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ABSTRACT

Purbeckian carbonates in the Swiss and French Jura (Goldberg Formation, lower Berriasian) comprise shallow-subtidal, intertidal, supratidal, low-energy, high-energy, marine, brackish, freshwater, and hypersaline facies. These facies are arranged in small (0–2–1.5 m thick) sequences which display a dominant shallowing-upward component, and which form the fundamental units of the highly structured Purbeckian sedimentary record.

Six types of small-scale sequences can be recognized. A: intertidal to supratidal overprinting of shallow lagoonal facies; B: algal-marsh sequence with frequent dolomitization; C: sabkha sequence, often associated with collapse breccia; D: tidal-flat sequence with desiccation features; E: lacustrine sequence; F: terrestrial overprinting of subtidal or intertidal facies. Episodic event deposits such as tempestites are superimposed] Thin transgressive beds which rework elements of the underlying facies are frequently found at the base of the sequences. Green marls and black pebbles are common at the top and indicate long subaerial exposure. The sequences are often incomplete, as subtidal facies may be absent, or their upper part can be eroded. Lateral facies changes are common, which is due to the very shallow and partly emergent Purbeckian platform where various depositional environments were juxtaposed. However, many sequence boundaries are well developed and can be correlated over large parts of the study area.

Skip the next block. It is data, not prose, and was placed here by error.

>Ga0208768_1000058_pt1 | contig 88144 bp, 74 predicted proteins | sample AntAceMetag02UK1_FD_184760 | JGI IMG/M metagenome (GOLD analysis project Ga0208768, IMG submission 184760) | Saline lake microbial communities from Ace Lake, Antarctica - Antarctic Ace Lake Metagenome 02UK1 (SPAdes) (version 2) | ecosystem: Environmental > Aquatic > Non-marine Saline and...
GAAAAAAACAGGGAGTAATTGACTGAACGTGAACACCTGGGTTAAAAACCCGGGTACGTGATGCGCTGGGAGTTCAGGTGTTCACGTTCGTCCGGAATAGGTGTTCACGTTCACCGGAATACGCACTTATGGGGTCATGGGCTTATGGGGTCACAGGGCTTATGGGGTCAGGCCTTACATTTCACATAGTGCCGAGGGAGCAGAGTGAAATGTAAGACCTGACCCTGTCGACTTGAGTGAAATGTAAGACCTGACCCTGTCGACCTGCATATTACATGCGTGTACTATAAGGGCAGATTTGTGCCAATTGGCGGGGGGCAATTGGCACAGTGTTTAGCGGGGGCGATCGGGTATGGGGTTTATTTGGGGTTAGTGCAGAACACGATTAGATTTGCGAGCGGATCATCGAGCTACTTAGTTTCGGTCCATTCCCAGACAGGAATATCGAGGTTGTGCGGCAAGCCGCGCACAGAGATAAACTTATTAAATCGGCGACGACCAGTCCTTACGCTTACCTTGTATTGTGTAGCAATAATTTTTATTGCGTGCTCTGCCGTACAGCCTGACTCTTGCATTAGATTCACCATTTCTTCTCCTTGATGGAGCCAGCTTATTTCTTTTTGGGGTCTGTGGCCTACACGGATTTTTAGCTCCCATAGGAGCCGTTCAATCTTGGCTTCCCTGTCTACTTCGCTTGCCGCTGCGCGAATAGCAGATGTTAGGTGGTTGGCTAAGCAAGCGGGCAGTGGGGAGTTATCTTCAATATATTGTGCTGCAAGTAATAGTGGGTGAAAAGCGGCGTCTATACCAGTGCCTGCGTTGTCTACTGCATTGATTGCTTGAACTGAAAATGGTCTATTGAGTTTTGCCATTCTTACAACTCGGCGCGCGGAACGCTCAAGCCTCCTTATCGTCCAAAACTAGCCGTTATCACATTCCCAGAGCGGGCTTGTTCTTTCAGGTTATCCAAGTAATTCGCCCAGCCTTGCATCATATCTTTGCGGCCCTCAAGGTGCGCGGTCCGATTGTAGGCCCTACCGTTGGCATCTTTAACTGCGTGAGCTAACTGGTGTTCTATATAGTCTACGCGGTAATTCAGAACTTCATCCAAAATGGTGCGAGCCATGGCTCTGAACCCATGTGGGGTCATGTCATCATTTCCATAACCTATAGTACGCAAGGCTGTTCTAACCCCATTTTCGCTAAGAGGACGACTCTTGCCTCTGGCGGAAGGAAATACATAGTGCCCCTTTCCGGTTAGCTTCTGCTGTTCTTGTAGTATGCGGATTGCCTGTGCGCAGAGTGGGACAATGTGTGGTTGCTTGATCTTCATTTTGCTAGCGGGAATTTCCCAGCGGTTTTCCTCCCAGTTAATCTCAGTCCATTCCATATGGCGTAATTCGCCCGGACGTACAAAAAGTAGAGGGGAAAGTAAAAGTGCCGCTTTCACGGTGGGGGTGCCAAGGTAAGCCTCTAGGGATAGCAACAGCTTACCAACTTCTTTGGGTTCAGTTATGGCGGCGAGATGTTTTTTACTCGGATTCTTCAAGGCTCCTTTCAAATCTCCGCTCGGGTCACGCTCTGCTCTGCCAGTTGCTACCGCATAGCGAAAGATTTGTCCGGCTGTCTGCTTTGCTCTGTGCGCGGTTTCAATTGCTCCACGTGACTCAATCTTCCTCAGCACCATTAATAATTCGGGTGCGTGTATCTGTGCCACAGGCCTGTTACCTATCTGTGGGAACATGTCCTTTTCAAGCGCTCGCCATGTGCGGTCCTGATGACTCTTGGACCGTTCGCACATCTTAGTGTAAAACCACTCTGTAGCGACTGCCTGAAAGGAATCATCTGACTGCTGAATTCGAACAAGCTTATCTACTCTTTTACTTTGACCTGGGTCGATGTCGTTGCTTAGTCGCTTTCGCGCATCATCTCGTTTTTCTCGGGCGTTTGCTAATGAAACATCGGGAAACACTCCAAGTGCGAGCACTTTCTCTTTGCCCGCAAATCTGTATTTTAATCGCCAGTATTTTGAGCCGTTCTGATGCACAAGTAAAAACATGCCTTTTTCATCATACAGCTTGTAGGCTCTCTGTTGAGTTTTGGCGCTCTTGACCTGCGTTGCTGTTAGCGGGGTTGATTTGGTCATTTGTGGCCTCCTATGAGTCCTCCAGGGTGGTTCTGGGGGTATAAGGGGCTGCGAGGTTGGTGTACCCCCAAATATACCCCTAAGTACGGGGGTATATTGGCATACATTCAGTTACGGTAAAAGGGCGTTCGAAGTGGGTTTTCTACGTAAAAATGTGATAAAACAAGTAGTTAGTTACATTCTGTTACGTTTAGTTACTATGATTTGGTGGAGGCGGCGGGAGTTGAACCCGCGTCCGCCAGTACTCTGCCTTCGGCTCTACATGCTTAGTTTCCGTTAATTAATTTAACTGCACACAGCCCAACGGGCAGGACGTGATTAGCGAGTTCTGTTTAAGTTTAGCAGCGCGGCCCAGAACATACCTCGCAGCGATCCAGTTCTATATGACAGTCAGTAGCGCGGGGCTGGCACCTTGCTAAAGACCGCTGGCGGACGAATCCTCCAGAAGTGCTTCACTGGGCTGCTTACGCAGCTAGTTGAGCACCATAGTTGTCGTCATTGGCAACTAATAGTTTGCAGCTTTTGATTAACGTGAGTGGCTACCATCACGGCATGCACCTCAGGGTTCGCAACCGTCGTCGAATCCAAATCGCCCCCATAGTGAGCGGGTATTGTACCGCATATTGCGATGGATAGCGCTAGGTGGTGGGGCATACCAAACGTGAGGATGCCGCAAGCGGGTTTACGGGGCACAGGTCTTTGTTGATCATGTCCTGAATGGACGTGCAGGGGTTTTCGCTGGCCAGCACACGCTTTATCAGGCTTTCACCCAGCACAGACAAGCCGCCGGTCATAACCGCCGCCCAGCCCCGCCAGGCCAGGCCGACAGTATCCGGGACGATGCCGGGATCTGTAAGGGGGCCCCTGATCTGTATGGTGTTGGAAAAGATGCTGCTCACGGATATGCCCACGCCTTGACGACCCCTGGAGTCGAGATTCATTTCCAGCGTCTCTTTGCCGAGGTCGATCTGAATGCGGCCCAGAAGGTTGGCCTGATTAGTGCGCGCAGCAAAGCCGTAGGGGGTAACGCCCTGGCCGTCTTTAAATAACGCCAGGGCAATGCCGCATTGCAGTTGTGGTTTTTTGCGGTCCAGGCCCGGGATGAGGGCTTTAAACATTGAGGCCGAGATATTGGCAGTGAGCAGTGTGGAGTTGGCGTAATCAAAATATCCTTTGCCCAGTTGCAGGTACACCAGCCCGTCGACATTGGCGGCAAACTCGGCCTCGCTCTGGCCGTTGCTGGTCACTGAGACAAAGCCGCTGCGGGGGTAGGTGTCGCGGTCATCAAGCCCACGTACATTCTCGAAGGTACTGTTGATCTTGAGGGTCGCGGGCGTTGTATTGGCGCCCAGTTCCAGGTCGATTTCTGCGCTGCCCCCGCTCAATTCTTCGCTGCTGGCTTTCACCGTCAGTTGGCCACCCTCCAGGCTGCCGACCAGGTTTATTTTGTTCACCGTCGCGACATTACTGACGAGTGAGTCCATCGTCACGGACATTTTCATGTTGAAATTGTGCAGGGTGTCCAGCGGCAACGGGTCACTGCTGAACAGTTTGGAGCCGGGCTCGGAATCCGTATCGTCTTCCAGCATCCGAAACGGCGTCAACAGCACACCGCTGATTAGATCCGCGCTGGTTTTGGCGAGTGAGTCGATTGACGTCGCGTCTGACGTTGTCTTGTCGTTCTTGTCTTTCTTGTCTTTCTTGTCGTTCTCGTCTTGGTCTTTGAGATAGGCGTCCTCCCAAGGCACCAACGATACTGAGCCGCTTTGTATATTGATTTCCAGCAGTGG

The Purbeckian shallowing-upward sequences were generated by climatically controlled sea-level changes. Autocyclic processes occurred locally, but were overprinted by drops of sea-level affecting the entire platform. The small-scale sequences are most probably related to the 20 000-year cycle of the precession of the equinoxes. Larger sequences with usually well-developed emersion surfaces are attributed to the 100 000 and 400 000-year eccentricity cycles of the Earth's orbit. Identification and correlation of sequence boundaries makes it possible to set up a framework of isochronous surfaces (which often cut across facies boundaries), and thus to interpret in detail the palaeogeographic, sedimentological and diagenetic evolution of the Purbeckian peritidal carbonate environments.